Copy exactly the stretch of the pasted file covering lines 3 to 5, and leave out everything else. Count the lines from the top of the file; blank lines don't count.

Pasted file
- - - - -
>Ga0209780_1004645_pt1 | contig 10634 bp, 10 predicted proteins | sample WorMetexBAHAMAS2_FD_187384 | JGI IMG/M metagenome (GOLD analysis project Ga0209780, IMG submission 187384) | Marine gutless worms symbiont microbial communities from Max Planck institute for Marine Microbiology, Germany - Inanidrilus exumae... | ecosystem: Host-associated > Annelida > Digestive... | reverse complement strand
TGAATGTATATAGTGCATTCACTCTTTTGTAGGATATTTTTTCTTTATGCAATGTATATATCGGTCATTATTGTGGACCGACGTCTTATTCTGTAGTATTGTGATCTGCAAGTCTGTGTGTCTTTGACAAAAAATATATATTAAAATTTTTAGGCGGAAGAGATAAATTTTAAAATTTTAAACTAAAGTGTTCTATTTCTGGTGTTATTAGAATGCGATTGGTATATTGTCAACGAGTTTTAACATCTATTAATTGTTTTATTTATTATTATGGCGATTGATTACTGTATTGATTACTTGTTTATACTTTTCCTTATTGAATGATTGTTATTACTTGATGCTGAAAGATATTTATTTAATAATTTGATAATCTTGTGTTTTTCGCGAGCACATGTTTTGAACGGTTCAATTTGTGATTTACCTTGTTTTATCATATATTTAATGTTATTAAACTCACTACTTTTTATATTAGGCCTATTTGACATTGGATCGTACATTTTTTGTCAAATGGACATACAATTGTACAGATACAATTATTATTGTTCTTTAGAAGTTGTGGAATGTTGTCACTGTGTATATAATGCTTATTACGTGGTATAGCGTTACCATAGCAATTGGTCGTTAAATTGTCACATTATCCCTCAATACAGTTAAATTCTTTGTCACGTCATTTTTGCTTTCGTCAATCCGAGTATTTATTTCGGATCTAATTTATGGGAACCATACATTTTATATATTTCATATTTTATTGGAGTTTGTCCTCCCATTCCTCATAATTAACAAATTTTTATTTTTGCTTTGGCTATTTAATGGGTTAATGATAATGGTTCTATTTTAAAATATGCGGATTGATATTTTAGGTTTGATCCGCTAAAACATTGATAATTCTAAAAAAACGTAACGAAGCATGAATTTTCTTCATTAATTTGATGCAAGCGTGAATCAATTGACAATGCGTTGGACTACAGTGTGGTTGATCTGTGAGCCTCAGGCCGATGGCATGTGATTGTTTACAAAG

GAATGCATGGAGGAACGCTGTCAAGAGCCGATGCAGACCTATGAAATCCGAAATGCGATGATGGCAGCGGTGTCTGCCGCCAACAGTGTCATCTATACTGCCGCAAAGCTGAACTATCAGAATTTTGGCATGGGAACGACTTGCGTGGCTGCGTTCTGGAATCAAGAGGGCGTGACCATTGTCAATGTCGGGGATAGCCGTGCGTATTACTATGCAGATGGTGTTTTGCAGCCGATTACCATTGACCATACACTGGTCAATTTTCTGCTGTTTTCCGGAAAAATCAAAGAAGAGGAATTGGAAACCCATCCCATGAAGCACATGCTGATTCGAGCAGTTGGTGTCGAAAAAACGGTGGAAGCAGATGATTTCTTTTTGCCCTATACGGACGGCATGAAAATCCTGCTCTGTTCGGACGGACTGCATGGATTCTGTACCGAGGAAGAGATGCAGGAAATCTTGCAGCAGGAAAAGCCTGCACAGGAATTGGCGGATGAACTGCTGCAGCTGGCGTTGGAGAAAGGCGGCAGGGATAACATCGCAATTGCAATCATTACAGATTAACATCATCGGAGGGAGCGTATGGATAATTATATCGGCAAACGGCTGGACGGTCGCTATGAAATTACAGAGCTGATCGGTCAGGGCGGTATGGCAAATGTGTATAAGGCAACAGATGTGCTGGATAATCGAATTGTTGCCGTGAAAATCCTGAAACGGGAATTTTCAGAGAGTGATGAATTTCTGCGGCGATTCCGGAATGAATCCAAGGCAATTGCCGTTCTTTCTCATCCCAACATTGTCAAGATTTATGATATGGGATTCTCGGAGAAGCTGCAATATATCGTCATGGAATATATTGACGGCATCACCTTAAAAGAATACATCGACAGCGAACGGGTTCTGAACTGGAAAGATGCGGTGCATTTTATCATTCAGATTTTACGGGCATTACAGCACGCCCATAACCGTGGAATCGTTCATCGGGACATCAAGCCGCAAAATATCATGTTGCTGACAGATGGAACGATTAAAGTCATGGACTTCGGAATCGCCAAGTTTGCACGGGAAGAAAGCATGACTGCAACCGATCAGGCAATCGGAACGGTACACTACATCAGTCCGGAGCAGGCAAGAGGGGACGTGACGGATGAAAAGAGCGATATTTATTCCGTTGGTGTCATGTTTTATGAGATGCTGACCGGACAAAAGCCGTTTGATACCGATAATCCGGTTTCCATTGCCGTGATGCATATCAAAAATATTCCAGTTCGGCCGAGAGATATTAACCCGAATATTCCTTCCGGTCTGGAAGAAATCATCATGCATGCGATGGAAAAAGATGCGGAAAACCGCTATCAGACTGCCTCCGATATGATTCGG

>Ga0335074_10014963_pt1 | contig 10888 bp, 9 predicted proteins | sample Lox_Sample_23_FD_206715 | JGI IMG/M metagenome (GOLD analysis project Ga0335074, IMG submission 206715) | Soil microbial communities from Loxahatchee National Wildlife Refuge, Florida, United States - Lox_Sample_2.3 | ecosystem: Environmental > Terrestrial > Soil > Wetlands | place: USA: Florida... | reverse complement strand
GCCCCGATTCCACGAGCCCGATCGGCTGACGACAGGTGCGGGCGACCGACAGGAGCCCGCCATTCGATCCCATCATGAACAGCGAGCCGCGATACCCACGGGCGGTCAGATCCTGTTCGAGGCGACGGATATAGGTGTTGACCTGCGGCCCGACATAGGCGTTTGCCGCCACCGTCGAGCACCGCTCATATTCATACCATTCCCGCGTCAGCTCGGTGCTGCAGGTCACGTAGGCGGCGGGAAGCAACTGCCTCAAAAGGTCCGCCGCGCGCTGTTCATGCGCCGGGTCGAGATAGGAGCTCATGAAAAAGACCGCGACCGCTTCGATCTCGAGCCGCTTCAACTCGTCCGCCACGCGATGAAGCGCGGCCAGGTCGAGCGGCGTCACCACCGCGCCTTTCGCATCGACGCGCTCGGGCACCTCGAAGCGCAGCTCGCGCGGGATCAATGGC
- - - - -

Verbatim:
GAATGCATGGAGGAACGCTGTCAAGAGCCGATGCAGACCTATGAAATCCGAAATGCGATGATGGCAGCGGTGTCTGCCGCCAACAGTGTCATCTATACTGCCGCAAAGCTGAACTATCAGAATTTTGGCATGGGAACGACTTGCGTGGCTGCGTTCTGGAATCAAGAGGGCGTGACCATTGTCAATGTCGGGGATAGCCGTGCGTATTACTATGCAGATGGTGTTTTGCAGCCGATTACCATTGACCATACACTGGTCAATTTTCTGCTGTTTTCCGGAAAAATCAAAGAAGAGGAATTGGAAACCCATCCCATGAAGCACATGCTGATTCGAGCAGTTGGTGTCGAAAAAACGGTGGAAGCAGATGATTTCTTTTTGCCCTATACGGACGGCATGAAAATCCTGCTCTGTTCGGACGGACTGCATGGATTCTGTACCGAGGAAGAGATGCAGGAAATCTTGCAGCAGGAAAAGCCTGCACAGGAATTGGCGGATGAACTGCTGCAGCTGGCGTTGGAGAAAGGCGGCAGGGATAACATCGCAATTGCAATCATTACAGATTAACATCATCGGAGGGAGCGTATGGATAATTATATCGGCAAACGGCTGGACGGTCGCTATGAAATTACAGAGCTGATCGGTCAGGGCGGTATGGCAAATGTGTATAAGGCAACAGATGTGCTGGATAATCGAATTGTTGCCGTGAAAATCCTGAAACGGGAATTTTCAGAGAGTGATGAATTTCTGCGGCGATTCCGGAATGAATCCAAGGCAATTGCCGTTCTTTCTCATCCCAACATTGTCAAGATTTATGATATGGGATTCTCGGAGAAGCTGCAATATATCGTCATGGAATATATTGACGGCATCACCTTAAAAGAATACATCGACAGCGAACGGGTTCTGAACTGGAAAGATGCGGTGCATTTTATCATTCAGATTTTACGGGCATTACAGCACGCCCATAACCGTGGAATCGTTCATCGGGACATCAAGCCGCAAAATATCATGTTGCTGACAGATGGAACGATTAAAGTCATGGACTTCGGAATCGCCAAGTTTGCACGGGAAGAAAGCATGACTGCAACCGATCAGGCAATCGGAACGGTACACTACATCAGTCCGGAGCAGGCAAGAGGGGACGTGACGGATGAAAAGAGCGATATTTATTCCGTTGGTGTCATGTTTTATGAGATGCTGACCGGACAAAAGCCGTTTGATACCGATAATCCGGTTTCCATTGCCGTGATGCATATCAAAAATATTCCAGTTCGGCCGAGAGATATTAACCCGAATATTCCTTCCGGTCTGGAAGAAATCATCATGCATGCGATGGAAAAAGATGCGGAAAACCGCTATCAGACTGCCTCCGATATGATTCGG

>Ga0335074_10014963_pt1 | contig 10888 bp, 9 predicted proteins | sample Lox_Sample_23_FD_206715 | JGI IMG/M metagenome (GOLD analysis project Ga0335074, IMG submission 206715) | Soil microbial communities from Loxahatchee National Wildlife Refuge, Florida, United States - Lox_Sample_2.3 | ecosystem: Environmental > Terrestrial > Soil > Wetlands | place: USA: Florida... | reverse complement strand
GCCCCGATTCCACGAGCCCGATCGGCTGACGACAGGTGCGGGCGACCGACAGGAGCCCGCCATTCGATCCCATCATGAACAGCGAGCCGCGATACCCACGGGCGGTCAGATCCTGTTCGAGGCGACGGATATAGGTGTTGACCTGCGGCCCGACATAGGCGTTTGCCGCCACCGTCGAGCACCGCTCATATTCATACCATTCCCGCGTCAGCTCGGTGCTGCAGGTCACGTAGGCGGCGGGAAGCAACTGCCTCAAAAGGTCCGCCGCGCGCTGTTCATGCGCCGGGTCGAGATAGGAGCTCATGAAAAAGACCGCGACCGCTTCGATCTCGAGCCGCTTCAACTCGTCCGCCACGCGATGAAGCGCGGCCAGGTCGAGCGGCGTCACCACCGCGCCTTTCGCATCGACGCGCTCGGGCACCTCGAAGCGCAGCTCGCGCGGGATCAATGGC